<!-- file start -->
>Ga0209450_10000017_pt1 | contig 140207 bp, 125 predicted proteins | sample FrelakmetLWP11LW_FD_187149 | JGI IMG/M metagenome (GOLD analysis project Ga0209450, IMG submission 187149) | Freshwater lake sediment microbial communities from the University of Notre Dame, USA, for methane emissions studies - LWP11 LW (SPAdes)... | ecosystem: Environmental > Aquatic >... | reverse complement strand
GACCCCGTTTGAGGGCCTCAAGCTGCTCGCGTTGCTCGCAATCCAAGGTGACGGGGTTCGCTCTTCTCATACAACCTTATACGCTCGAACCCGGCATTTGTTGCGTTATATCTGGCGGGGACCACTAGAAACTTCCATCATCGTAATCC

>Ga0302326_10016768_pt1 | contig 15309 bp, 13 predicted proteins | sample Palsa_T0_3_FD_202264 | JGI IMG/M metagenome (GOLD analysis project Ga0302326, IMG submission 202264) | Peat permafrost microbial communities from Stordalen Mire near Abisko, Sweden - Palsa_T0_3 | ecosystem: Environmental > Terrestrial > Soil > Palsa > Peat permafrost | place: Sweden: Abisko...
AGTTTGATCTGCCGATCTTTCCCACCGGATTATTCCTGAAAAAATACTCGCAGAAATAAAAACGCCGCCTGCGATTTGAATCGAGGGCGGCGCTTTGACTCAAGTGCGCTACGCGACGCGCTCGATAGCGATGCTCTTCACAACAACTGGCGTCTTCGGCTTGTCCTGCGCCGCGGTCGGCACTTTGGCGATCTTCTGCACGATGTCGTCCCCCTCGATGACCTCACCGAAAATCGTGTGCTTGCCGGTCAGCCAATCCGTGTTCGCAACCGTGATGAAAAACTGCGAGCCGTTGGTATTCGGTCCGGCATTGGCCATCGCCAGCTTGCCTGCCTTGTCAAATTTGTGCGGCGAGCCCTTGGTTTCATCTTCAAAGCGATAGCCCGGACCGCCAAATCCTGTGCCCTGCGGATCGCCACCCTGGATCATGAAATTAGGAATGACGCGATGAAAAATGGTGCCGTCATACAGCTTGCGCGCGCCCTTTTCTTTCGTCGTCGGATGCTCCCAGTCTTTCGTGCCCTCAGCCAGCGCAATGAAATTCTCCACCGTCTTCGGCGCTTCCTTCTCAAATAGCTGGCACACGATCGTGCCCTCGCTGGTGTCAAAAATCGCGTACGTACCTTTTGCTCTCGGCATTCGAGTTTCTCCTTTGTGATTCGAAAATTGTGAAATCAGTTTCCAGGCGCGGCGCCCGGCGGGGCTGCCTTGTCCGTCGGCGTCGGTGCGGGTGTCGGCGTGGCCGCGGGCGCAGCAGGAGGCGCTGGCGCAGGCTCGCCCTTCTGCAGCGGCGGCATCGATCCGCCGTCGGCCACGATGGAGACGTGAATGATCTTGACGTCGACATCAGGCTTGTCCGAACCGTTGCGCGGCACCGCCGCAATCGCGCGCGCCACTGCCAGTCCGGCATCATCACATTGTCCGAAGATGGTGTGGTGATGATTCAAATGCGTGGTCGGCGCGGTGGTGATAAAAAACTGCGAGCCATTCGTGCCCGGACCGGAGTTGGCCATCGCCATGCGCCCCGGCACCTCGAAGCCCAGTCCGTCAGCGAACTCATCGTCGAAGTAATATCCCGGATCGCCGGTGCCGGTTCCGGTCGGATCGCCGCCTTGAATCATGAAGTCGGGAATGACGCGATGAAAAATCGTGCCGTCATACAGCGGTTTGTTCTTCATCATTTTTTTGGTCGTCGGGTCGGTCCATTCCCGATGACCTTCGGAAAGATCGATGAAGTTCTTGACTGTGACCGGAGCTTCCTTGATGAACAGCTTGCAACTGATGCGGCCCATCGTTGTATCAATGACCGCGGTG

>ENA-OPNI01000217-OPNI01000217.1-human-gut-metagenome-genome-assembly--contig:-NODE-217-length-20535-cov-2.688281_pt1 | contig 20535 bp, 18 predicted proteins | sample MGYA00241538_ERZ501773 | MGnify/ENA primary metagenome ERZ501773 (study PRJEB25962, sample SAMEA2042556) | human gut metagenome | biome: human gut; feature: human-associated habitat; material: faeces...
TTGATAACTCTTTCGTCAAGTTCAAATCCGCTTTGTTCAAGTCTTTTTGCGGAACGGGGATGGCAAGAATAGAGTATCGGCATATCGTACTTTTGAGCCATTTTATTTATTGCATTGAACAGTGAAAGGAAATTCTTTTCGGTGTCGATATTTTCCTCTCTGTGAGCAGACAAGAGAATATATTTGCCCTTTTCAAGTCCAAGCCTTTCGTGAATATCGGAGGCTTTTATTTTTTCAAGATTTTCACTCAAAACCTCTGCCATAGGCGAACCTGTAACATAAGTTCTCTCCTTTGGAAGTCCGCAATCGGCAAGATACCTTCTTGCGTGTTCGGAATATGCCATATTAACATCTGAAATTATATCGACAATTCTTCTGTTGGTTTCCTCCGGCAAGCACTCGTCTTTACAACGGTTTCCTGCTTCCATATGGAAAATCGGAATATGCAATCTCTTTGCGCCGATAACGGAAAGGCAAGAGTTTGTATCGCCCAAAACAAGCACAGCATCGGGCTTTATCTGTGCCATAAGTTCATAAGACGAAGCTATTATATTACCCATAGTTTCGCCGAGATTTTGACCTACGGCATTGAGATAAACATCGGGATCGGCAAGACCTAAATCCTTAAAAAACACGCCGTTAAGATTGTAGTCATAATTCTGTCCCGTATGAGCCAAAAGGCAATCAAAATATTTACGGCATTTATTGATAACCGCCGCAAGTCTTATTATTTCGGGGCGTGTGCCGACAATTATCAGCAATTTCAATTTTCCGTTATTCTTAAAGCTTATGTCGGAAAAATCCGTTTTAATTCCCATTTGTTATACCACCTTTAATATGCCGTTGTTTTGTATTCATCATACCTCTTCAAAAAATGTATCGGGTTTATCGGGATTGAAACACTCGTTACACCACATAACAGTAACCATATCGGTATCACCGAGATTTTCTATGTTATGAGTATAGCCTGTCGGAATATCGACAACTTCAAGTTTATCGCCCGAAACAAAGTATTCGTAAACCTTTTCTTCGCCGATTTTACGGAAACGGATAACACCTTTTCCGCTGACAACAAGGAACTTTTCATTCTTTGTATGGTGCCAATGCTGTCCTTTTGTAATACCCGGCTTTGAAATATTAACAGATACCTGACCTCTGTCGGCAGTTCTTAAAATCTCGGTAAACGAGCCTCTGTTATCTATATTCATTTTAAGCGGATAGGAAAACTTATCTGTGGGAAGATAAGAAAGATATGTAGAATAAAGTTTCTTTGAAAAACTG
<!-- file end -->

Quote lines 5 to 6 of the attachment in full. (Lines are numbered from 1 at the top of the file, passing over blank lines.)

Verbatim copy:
>ENA-OPNI01000217-OPNI01000217.1-human-gut-metagenome-genome-assembly--contig:-NODE-217-length-20535-cov-2.688281_pt1 | contig 20535 bp, 18 predicted proteins | sample MGYA00241538_ERZ501773 | MGnify/ENA primary metagenome ERZ501773 (study PRJEB25962, sample SAMEA2042556) | human gut metagenome | biome: human gut; feature: human-associated habitat; material: faeces...
TTGATAACTCTTTCGTCAAGTTCAAATCCGCTTTGTTCAAGTCTTTTTGCGGAACGGGGATGGCAAGAATAGAGTATCGGCATATCGTACTTTTGAGCCATTTTATTTATTGCATTGAACAGTGAAAGGAAATTCTTTTCGGTGTCGATATTTTCCTCTCTGTGAGCAGACAAGAGAATATATTTGCCCTTTTCAAGTCCAAGCCTTTCGTGAATATCGGAGGCTTTTATTTTTTCAAGATTTTCACTCAAAACCTCTGCCATAGGCGAACCTGTAACATAAGTTCTCTCCTTTGGAAGTCCGCAATCGGCAAGATACCTTCTTGCGTGTTCGGAATATGCCATATTAACATCTGAAATTATATCGACAATTCTTCTGTTGGTTTCCTCCGGCAAGCACTCGTCTTTACAACGGTTTCCTGCTTCCATATGGAAAATCGGAATATGCAATCTCTTTGCGCCGATAACGGAAAGGCAAGAGTTTGTATCGCCCAAAACAAGCACAGCATCGGGCTTTATCTGTGCCATAAGTTCATAAGACGAAGCTATTATATTACCCATAGTTTCGCCGAGATTTTGACCTACGGCATTGAGATAAACATCGGGATCGGCAAGACCTAAATCCTTAAAAAACACGCCGTTAAGATTGTAGTCATAATTCTGTCCCGTATGAGCCAAAAGGCAATCAAAATATTTACGGCATTTATTGATAACCGCCGCAAGTCTTATTATTTCGGGGCGTGTGCCGACAATTATCAGCAATTTCAATTTTCCGTTATTCTTAAAGCTTATGTCGGAAAAATCCGTTTTAATTCCCATTTGTTATACCACCTTTAATATGCCGTTGTTTTGTATTCATCATACCTCTTCAAAAAATGTATCGGGTTTATCGGGATTGAAACACTCGTTACACCACATAACAGTAACCATATCGGTATCACCGAGATTTTCTATGTTATGAGTATAGCCTGTCGGAATATCGACAACTTCAAGTTTATCGCCCGAAACAAAGTATTCGTAAACCTTTTCTTCGCCGATTTTACGGAAACGGATAACACCTTTTCCGCTGACAACAAGGAACTTTTCATTCTTTGTATGGTGCCAATGCTGTCCTTTTGTAATACCCGGCTTTGAAATATTAACAGATACCTGACCTCTGTCGGCAGTTCTTAAAATCTCGGTAAACGAGCCTCTGTTATCTATATTCATTTTAAGCGGATAGGAAAACTTATCTGTGGGAAGATAAGAAAGATATGTAGAATAAAGTTTCTTTGAAAAACTG